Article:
hand, acknowledge the examination, and place them in right hand between the middle fingers. At the same time draw the faked matches out with fingers of left hand and shew them. It is possible to shew the match heads as the rubber tips look like sulphur. Hold between fingers of the left hand horizontally --- a mystic wave --- and matches slowly separate --- the top match rising very clowly to a right angle. Put matches together — switch -- and throw out the 3ingle ones.

(Editor's note: These faked matches are in a position whereby they can be pulled from fingers and tossed out themselves without having lost sight of audience. The rubber tubing p-ile off easily — and what's a lob of putting ?.t back on two more matches?;


Required: Two red billiard balls, a white silk, pocket scissors, and an ordinary white handkerchief.

Preparation: Cut the white handkerchief into quarters, take one piece and wrap it around one ball and tie off the ends a la a plum pudding. Use white cotton for the tieing off and cut off surplus cloth. Have this prepared ball under the vest or In a ball clip under coat. The scissors are in the left outside coat pocket.

Working: Do a few billiard ball moves with the red ball, finally wrapping it in white silk and squeezing through by the usual and familiar move.

Borrow and ordinary handkerchief and repeat the penetration. Then palm the prepared ball in right hand, holding the red ball at tips of left fingers and thumb.

Get right hand under middle of borrowed handkerchief, throw this over laft hand, let the red ball drop into left palm and show prepared ball. Grip the middle of the handkerchief and tied part of the ball in fork of right thumb.

Squeeze, and squeeze, and squeeze, but the ball refuses to come through. You are nonplussed only for a few seconds when the bright idea strikes you. Left hand goes to pocket for the scissors and the red ball left behind. Cut a cross (+) In covering at top of ball, squeeze and force the ball through, tearing handkerchief covering ball as badly as possible.

The ball penetrates --- triumph. Then, since the handkerchief is mined, light a match and set fire to the rags. Let it burn as near to the tied part as is safe for the hand. Press flame out, rub oenter between hands, palm the little remnant, possibly in fork of thumb. Now spread the handkerchief out restored, and return it with thanks.

This stunt makes an excellent effect to finish off a routine of passes and tricks with the balls and blends into a series of hank tricks.



Note by Cedric: Arthur Dowler has been tearing the hearts out of the cafe mongers on hi" voyage to New York, and the Normandle bartender never will be quite the same. It creates instantaneous enthusiasm. It appeared new to many of the boys although not original with Arthur. I am sure, however, it will be of interest and indeed a new item to most Jinx readers.)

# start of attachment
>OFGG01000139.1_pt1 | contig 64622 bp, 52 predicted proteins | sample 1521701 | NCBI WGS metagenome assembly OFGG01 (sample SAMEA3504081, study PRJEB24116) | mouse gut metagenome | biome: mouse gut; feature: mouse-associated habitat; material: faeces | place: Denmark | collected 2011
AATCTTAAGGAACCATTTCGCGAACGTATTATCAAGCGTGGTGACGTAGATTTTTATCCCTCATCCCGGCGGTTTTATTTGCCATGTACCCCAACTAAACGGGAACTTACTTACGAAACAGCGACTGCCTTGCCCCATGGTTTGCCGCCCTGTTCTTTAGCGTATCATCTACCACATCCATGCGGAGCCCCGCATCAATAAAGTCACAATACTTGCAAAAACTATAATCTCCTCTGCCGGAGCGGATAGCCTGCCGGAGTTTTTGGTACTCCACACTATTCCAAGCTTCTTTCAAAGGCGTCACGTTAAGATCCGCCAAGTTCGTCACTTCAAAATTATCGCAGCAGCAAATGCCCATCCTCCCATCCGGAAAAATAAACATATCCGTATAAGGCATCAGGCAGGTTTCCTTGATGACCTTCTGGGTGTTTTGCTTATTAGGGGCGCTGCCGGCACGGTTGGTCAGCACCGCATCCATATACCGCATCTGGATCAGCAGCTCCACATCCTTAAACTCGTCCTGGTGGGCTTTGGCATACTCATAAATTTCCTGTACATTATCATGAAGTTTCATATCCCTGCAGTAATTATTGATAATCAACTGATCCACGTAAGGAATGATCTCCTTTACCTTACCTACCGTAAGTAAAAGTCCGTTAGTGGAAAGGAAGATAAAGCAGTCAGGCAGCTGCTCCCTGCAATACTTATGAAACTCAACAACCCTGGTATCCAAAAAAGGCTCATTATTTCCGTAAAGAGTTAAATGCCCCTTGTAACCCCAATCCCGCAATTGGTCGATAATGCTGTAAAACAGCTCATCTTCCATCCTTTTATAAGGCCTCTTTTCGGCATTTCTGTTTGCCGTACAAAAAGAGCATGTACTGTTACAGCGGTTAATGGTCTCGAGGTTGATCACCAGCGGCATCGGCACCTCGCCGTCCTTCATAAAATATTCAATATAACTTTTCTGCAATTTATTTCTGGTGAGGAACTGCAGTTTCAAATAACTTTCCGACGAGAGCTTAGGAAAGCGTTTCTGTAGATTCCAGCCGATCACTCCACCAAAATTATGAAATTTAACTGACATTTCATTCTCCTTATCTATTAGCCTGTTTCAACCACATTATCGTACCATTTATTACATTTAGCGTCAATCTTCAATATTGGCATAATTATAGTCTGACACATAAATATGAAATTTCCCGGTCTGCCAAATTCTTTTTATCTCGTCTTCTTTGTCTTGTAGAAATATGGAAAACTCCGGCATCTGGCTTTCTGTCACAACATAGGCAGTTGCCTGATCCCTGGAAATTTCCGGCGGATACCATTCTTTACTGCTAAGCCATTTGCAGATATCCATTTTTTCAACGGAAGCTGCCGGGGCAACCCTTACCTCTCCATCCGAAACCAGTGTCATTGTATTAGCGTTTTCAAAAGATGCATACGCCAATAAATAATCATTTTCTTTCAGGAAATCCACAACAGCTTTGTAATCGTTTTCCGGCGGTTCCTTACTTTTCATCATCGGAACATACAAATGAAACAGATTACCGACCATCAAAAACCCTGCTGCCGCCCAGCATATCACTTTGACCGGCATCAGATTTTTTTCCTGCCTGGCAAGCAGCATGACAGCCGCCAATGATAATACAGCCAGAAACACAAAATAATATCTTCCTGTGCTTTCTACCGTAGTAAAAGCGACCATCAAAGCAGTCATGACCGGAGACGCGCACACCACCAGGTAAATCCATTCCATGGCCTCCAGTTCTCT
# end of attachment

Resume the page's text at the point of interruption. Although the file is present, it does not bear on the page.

The effect is that a beer bottle cap (CocaCola and Orange Soda caps worked as well for me. Ed.) is shewn and placed downwards on a table or hard surface, that Is, the closed side of cap is upwards. There should be no cloth on table.

You Invite any person to tip the cap over completely with the tip of any finger. They must use only the tip of finger. This will be tried many times without success, yet the magician merely places a finger tip on cap and, voila, over it flips.

Everyone will try a large amount of pressure in order to tip over the beer cap and that is the secret of this amusing, and very excellent drink winning stunt. Place the tip of one finger only on top edge of cap and with a COMBINED DOWNWARDS AND SIDEWAYS MOVEMENT the cap will turn over. It takes a little time to get the knack of this stunt, and a little bit of practice, but once you have mastered it you'll continually carry a beer cap in your pocket along with those other little mysterious things that magi always produce from their persons.


The following is an endeavour to make a new presentation of the old "Torn and Restored" effect, and at the same time a more "logical" effect from the audience's point of view.

The performer having, for no apparent reason at all, torn a perfectly good paper napkin or programme into pieces, states that he will give a little lesson in sewing for the benefit of the ladles. He then holds the pile of torn papers flat in his hand, and taking a needle and black thread, runs it several times through the papers. Upon opening the papers out they are seen restored into one piece, having been sewn together into their original shape, the black thread standing out in contrast to the white paper.

As of yore, the two papers are pasted back to back. The paper first shown is ^ordinary. The second one has merely had a black thread run through it in irregular lines. When the performer places the torn pile flat in his hand, he runs the thread through the torn pieces, thereby holding them securely together and to the back of piece No. 2. Under pretense of straightening out the papers to smoothe the stitches

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